Not since Sebald has an author revitalized our sense of what’s possible in modern fiction as Per Pettersen has, in the humble opinion of Little Star. In prose so simple as to be almost invisible, he renders characters (usually just one) who are achingly human in their moral limitations and yet panoramically aware. I Curse the River of Time, published today, brings us a man who cannot seem quite to grow into his middle age as he navigates the mortal illness of his mother, a presence who is painfully near, yet painfully unknown. As always the simplicity and clarity of the Scandinavian landscape elevate the scene to a universal stillness. Here are a few lines from a remembered journey with a girl to a remote cabin in the off season:
The rowing boat was fibreglass and rode too high in the water, if you ask me, and did not pick up the momentum it could have had when finally I fell into a rhythm I thought was good, unlike a wooden dinghy. So I struggled to keep her in a straight line, and I started to sweat, and frankly, it annoyed me. I saw her face flushed in the cold air and her eager eyes following the shiny line and the white scrubbed water, and along the shore there was a fog still drifting among the trees and turning them into mythical creatures from some heathen past. A pale rose streak was floating above the red cabins along the bay and from behind the sun was breaking through, and why so annoyed, I thought, this is fine, this is so fine, you could not have wished for better, why should you not sweat a little.
“Jesus, this boat is hard work,” I said.
“I know,” she said, “they’re like that, these fibreglass boats, they’re really too light.” Then she got a bite. She started and called out “Got one! Fucking hell, we’re going to get the bastard,” she yelled, and I had not heard her swear like this before, and I truly liked it, it was exciting.
She let the fish thrash around before slowly reeling it in and lifting it carefully over the side.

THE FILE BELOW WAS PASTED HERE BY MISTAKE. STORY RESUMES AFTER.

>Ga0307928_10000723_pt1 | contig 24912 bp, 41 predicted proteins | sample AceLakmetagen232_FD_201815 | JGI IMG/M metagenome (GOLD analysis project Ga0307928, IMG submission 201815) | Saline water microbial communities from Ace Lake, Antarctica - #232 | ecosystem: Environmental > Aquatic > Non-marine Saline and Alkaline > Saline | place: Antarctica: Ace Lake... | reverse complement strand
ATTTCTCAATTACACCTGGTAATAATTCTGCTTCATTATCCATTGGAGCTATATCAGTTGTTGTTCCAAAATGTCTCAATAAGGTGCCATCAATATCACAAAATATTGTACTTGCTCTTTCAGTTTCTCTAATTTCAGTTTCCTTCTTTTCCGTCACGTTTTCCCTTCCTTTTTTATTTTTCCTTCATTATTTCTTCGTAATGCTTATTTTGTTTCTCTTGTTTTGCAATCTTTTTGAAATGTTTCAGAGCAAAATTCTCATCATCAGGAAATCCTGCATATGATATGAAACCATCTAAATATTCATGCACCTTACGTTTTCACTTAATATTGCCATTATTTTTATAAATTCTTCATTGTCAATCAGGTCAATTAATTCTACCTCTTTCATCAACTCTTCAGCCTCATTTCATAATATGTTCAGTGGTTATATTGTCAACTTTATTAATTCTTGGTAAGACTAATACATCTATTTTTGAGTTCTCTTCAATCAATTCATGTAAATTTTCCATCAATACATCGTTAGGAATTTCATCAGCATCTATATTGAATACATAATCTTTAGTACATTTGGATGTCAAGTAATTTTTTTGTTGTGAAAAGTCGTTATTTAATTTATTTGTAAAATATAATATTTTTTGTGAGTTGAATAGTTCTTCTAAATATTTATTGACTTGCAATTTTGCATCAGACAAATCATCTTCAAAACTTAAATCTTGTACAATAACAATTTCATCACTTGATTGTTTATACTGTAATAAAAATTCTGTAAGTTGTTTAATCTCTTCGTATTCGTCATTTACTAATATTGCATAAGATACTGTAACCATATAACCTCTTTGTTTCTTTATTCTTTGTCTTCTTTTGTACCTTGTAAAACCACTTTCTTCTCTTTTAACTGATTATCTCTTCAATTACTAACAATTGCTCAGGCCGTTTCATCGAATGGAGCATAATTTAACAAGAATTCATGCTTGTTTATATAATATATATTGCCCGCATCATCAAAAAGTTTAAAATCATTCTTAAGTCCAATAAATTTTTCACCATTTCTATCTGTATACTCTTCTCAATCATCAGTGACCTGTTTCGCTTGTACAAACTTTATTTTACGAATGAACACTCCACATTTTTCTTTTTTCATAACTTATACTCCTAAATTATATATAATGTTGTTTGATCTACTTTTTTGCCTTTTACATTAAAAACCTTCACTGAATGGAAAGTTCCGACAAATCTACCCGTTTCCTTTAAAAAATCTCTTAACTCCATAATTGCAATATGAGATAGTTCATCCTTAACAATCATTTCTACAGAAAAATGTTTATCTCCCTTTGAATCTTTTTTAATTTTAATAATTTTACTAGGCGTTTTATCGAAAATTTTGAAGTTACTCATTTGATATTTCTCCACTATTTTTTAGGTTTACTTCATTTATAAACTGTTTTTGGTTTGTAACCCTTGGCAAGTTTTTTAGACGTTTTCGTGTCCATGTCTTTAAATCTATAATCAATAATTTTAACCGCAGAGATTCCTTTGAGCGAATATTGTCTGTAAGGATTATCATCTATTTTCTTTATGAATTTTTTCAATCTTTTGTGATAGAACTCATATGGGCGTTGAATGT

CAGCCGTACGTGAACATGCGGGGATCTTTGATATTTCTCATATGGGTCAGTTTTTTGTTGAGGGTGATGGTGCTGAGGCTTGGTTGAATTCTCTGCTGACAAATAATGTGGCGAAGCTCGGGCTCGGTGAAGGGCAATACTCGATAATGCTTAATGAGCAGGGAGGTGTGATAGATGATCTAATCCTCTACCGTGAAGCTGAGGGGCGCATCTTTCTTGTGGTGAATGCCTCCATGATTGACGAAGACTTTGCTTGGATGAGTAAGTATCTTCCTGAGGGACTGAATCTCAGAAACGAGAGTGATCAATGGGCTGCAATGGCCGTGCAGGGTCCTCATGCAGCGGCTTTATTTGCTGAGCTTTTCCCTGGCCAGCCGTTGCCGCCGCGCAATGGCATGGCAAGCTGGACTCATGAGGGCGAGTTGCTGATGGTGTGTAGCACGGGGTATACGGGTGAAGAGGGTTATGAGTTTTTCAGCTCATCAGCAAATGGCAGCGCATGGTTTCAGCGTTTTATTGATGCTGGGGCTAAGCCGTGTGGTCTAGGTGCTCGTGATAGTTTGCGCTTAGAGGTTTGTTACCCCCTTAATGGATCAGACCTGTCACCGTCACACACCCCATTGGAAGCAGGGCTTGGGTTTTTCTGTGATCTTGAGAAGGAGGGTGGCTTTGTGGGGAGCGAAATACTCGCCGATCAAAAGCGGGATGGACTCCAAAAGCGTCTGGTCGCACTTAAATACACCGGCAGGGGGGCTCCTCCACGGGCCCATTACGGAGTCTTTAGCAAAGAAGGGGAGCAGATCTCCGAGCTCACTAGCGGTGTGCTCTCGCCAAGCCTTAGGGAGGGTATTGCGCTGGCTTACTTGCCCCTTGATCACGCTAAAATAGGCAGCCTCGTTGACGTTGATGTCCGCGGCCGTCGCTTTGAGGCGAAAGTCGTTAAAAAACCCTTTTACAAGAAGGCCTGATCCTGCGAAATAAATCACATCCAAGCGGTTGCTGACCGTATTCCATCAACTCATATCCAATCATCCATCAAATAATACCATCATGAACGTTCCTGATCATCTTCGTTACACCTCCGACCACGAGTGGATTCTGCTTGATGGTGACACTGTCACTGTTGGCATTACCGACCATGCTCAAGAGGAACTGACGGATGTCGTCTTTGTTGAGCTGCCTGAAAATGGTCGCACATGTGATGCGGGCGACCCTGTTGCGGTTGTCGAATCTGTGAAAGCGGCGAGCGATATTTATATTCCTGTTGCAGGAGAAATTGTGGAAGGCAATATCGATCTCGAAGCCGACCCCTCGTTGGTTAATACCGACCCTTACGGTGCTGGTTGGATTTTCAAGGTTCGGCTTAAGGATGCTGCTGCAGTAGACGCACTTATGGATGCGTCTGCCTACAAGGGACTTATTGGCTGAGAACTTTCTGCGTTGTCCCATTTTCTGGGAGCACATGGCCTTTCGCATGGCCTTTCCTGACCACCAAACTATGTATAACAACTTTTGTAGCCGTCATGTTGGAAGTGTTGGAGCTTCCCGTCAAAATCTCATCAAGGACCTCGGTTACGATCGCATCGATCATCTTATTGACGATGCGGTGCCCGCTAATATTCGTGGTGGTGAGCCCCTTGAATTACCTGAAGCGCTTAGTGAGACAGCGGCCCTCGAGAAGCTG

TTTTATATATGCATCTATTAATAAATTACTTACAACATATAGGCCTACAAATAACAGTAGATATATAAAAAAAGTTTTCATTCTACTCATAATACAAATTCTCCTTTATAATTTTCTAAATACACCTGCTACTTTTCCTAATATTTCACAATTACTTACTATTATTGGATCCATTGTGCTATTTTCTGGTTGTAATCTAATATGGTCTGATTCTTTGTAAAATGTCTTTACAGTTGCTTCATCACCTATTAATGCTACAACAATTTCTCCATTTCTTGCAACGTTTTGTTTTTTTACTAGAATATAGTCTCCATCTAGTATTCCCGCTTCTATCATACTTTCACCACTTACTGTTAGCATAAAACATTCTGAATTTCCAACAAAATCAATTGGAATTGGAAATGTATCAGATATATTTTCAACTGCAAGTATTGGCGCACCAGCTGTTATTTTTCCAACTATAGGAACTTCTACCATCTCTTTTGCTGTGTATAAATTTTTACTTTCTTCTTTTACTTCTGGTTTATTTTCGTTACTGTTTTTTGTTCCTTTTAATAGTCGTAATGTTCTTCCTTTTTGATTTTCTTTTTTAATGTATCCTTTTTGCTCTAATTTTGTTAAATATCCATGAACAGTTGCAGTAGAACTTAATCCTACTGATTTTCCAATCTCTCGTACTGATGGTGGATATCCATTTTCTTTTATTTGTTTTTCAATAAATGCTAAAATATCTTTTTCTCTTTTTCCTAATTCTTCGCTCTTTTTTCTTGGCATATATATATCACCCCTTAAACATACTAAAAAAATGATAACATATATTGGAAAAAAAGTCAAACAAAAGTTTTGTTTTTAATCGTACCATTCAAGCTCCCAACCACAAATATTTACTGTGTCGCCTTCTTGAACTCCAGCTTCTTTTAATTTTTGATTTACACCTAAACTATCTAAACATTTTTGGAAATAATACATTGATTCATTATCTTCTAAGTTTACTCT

“A perch,” she said, “a big one, too.”
“Congratulations,” I said, and I did mean it, and she took a bow and dropped her head like maybe Chaplin would have done, or Pinocchio in the cartoon with his head on a string, and her cap tipped forward and she placed her left hand on the right side of her chest and held the rod in an arc above her head and let the fish dangle.
“A small fish in your honour, my sweet.”
I laughed and together we got the perch of the hook and tossed it into the bottom of the boat where it flapped about, and poor little fish, she said, and I took a stick that was there for that purpose and whacked it pretty hard on the head, and it flapped a little more and then lay still.
I straightened up. I could feel the sun on my back, the fog melting away, the ice melting. Her face was golden, her hair was golden, and she lifted her face to the sun and closed her eyes in the dazzling light.
“Do I have a tan now?” she said.
I laughed again. “You and I,” I said. “Just you and I.”
“Isn’t it fun,” she said and she smiled. I let the oars rest in the oarlocks. The water around the boat fell silent, and silently the cabin was floating up above the rocks and the smoke rose softly from the chimney, and it was impossible to grasp that in the end something so fine could be ground to dust.
Per Petterson in conversation with Leonard Lopate